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#ProtectTheWild: 5 Tips For Traveling And Camping On Durable Surfaces

Minimize your impact on the places you love most.

By: Miranda Leconte + Save to a List

I’ve worked for the United States Forest Service for three years now and have seen some pretty devastating impacts from humans on our wild lands. Of course, people making these impacts aren’t out to destroy nature, they simply don’t know that they’re causing harm. With this in mind, I’ve put together some simple tips to remind all outdoor enthusiasts how to #ProtectTheWild by practicing low-impact camping and travel. After reading these five tips inspired by Leave No Trace principles, you’ll have a strong understanding of why things like camping too close to water or cutting corners while hiking on switchbacks can be so detrimental to the environment.

Backpack Spider Gap to Buck Creek Pass | Photo: Nick Lake

1. Watch your step

Try to avoid cutting those painfully winding switchbacks by doing your part and sticking to the trail. Switchbacks are in place for a reason: to protect the mountainside from heavy erosion. Additionally, if you’re on a narrow trail, it’s best to use the single file style of hiking. The opposite, social hiking, is when you’re walking in tandem. By doing this, you’re widening the trail, contributing to erosion, and altering the trailside vegetation. Just remember that each step you take is leaving a mark on the earth, so try to be conscious about them. Sometimes you have to travel off-trail - to find bathroom privacy, for example, or to explore around your campsite - so just be sure you and/or your group don’t reuse the same route too many times, which can create a trail where it shouldn’t be.

2. Talk about it

When you make it an issue, people start caring. I like to verbalize why I’m making the choices I’m making while I’m out backpacking. This helps the people I’m with realize the importance of actively respecting the environment. Something I’ve noticed is that when people are in larger groups, it can be easier to get caught up in the group having fun and forget how important it is to take care of the area you're exploring. When you’re in a large group, keep everyone accountable and encourage each other to practice LNT principles.

3. Plan ahead & do your research

Knowing which places you can legally set up your tent or hammock will most definitely help you make the least amount of impact as possible on the surfaces. Most places have previously impacted campsites that you should use rather than creating your own. Camping regulations put in place by the U.S. Forest Service, National Park Service, and other agencies are generally in place for ecological reasons, so look up the regulations for your chosen destination and do your best to adhere to them when selecting your campsite.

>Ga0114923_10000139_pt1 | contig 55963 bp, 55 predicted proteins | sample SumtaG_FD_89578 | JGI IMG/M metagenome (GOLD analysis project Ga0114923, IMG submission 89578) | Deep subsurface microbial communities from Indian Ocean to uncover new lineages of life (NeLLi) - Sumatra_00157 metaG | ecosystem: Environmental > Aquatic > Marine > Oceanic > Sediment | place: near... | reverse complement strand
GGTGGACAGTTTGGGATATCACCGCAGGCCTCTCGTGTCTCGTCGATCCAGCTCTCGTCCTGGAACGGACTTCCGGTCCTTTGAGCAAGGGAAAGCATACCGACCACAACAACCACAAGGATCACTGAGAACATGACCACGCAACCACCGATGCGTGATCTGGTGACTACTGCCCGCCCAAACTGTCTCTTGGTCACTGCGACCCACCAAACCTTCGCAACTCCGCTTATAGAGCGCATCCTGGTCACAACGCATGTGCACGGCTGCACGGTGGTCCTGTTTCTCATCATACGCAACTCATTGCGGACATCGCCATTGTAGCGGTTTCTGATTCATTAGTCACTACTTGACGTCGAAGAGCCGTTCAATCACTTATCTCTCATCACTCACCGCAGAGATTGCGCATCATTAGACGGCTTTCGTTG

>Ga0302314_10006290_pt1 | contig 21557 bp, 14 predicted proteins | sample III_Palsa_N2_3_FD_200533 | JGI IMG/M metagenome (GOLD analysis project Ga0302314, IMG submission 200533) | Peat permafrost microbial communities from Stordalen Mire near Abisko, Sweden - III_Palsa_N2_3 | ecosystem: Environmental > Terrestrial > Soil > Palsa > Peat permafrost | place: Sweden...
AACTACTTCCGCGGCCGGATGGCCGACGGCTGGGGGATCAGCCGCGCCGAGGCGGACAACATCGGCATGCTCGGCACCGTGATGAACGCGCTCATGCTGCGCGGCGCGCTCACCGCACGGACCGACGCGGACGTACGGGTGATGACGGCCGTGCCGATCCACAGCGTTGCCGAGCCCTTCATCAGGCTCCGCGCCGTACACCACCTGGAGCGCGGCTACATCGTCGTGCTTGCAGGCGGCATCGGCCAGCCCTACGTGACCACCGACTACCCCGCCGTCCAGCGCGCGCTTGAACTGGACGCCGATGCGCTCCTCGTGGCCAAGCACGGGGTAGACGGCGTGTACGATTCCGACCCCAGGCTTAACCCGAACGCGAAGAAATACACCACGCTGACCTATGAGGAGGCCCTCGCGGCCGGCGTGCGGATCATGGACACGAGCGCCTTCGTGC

Desert Camp at White House Campground | Photo: Nick Tort

4. Don’t camp too close to the water

Leave No Trace encourages the universal rule of thumb to camp at least 200 feet from water, but some places have different regulations so again, be sure to do your research and follow guidelines relative to your chosen destination. When you camp too close to water in areas where you shouldn’t, you can make an irreversible impact on the aquatic community. Some of the effects you could be contributing to are heavy erosion, which leads to a lesser clarity of the water you’re near, harming burrowed amphibians, compacting soil that vegetation needs to germinate, making wildlife uncomfortable with coming down to the water to drink, potentially contaminating the water with your camp, and so much more. On top of all of that, when you’re out camping...do you really want to see tents lining the lakeshore? Camping away from the water’s edge allows others to have a view of the natural shoreline. There are so many potential downsides of camping too close to the water...it’s just not worth it, if you ask me.

5. Know your surfaces

Every outdoor enthusiast should have a strong grasp on the concept of surface durability. The strongest and most durable would be rock, sand, and gravel, so make sure to set up camp and travel on these surfaces when possible. Next comes snow and ice because they’re temporary, but make sure that they’re deep enough so as not to harm the vegetation living underneath. Almost everybody knows that vegetation is extremely vulnerable, so just keep this in mind when you’re out and about. Nobody wants to be the guy who inadvertently trampled the most endangered plant species in the area. Also, if you’re exploring in a desert region, watch out for the least durable surface of all: cryptobiotic crust (a thin layer of blackish-colored organisms that retain moisture and help prevent erosion).

Summit La Plata Peak | Photo: Mike Fennel

When people ask me why I’ve dedicated my life to keeping these areas pristine, I tell them that it has nothing to do with being a government employee and everything to do with passion. Sure, governments go to great lengths to protect our wild lands, but it’s not just their responsibility to maintain the wild element of them. Ultimately, if you’re committed to and passionate about Leave No Trace ethics, your outdoor adventures should be as low-impact as possible no matter where you are. Make it a priority to #ProtectTheWild!

Cover photo: Kevin Kaminski

Please respect the places you find on The Outbound.

Always practice Leave No Trace ethics on your adventures. Be aware of local regulations and don't damage these amazing places for the sake of a photograph. Learn More

We want to acknowledge and thank the past, present, and future generations of all Native Nations and Indigenous Peoples whose ancestral lands we travel, explore, and play on. Always practice Leave No Trace ethics on your adventures and follow local regulations. Please explore responsibly!

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